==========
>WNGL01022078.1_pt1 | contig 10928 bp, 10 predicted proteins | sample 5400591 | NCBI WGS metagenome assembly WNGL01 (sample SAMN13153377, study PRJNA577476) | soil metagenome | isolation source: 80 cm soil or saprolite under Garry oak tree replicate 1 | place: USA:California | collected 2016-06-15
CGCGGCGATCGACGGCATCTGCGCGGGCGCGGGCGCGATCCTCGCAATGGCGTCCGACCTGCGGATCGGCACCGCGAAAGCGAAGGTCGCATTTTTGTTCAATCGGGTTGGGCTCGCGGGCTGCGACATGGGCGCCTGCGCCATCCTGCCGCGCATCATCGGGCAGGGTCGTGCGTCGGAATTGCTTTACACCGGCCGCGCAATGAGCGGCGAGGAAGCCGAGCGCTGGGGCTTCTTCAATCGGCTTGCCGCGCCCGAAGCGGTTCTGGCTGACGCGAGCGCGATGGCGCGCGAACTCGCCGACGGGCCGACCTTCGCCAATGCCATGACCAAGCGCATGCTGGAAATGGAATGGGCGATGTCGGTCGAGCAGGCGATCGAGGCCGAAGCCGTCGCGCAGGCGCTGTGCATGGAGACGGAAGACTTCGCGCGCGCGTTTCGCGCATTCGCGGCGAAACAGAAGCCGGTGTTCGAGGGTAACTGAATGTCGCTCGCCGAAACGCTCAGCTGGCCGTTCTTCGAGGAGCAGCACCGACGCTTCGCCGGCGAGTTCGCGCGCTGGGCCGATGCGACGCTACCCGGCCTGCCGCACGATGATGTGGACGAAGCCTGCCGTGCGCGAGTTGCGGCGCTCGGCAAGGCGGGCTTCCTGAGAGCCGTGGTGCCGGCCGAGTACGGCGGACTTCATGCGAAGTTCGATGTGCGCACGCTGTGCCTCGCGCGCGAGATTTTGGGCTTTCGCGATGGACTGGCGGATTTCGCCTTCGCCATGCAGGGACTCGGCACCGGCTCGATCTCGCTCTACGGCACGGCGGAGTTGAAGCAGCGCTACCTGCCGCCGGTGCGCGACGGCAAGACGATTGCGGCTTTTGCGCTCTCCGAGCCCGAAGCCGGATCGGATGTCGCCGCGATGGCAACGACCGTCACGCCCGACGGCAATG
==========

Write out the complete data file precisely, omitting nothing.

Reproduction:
>WNGL01022078.1_pt1 | contig 10928 bp, 10 predicted proteins | sample 5400591 | NCBI WGS metagenome assembly WNGL01 (sample SAMN13153377, study PRJNA577476) | soil metagenome | isolation source: 80 cm soil or saprolite under Garry oak tree replicate 1 | place: USA:California | collected 2016-06-15
CGCGGCGATCGACGGCATCTGCGCGGGCGCGGGCGCGATCCTCGCAATGGCGTCCGACCTGCGGATCGGCACCGCGAAAGCGAAGGTCGCATTTTTGTTCAATCGGGTTGGGCTCGCGGGCTGCGACATGGGCGCCTGCGCCATCCTGCCGCGCATCATCGGGCAGGGTCGTGCGTCGGAATTGCTTTACACCGGCCGCGCAATGAGCGGCGAGGAAGCCGAGCGCTGGGGCTTCTTCAATCGGCTTGCCGCGCCCGAAGCGGTTCTGGCTGACGCGAGCGCGATGGCGCGCGAACTCGCCGACGGGCCGACCTTCGCCAATGCCATGACCAAGCGCATGCTGGAAATGGAATGGGCGATGTCGGTCGAGCAGGCGATCGAGGCCGAAGCCGTCGCGCAGGCGCTGTGCATGGAGACGGAAGACTTCGCGCGCGCGTTTCGCGCATTCGCGGCGAAACAGAAGCCGGTGTTCGAGGGTAACTGAATGTCGCTCGCCGAAACGCTCAGCTGGCCGTTCTTCGAGGAGCAGCACCGACGCTTCGCCGGCGAGTTCGCGCGCTGGGCCGATGCGACGCTACCCGGCCTGCCGCACGATGATGTGGACGAAGCCTGCCGTGCGCGAGTTGCGGCGCTCGGCAAGGCGGGCTTCCTGAGAGCCGTGGTGCCGGCCGAGTACGGCGGACTTCATGCGAAGTTCGATGTGCGCACGCTGTGCCTCGCGCGCGAGATTTTGGGCTTTCGCGATGGACTGGCGGATTTCGCCTTCGCCATGCAGGGACTCGGCACCGGCTCGATCTCGCTCTACGGCACGGCGGAGTTGAAGCAGCGCTACCTGCCGCCGGTGCGCGACGGCAAGACGATTGCGGCTTTTGCGCTCTCCGAGCCCGAAGCCGGATCGGATGTCGCCGCGATGGCAACGACCGTCACGCCCGACGGCAATG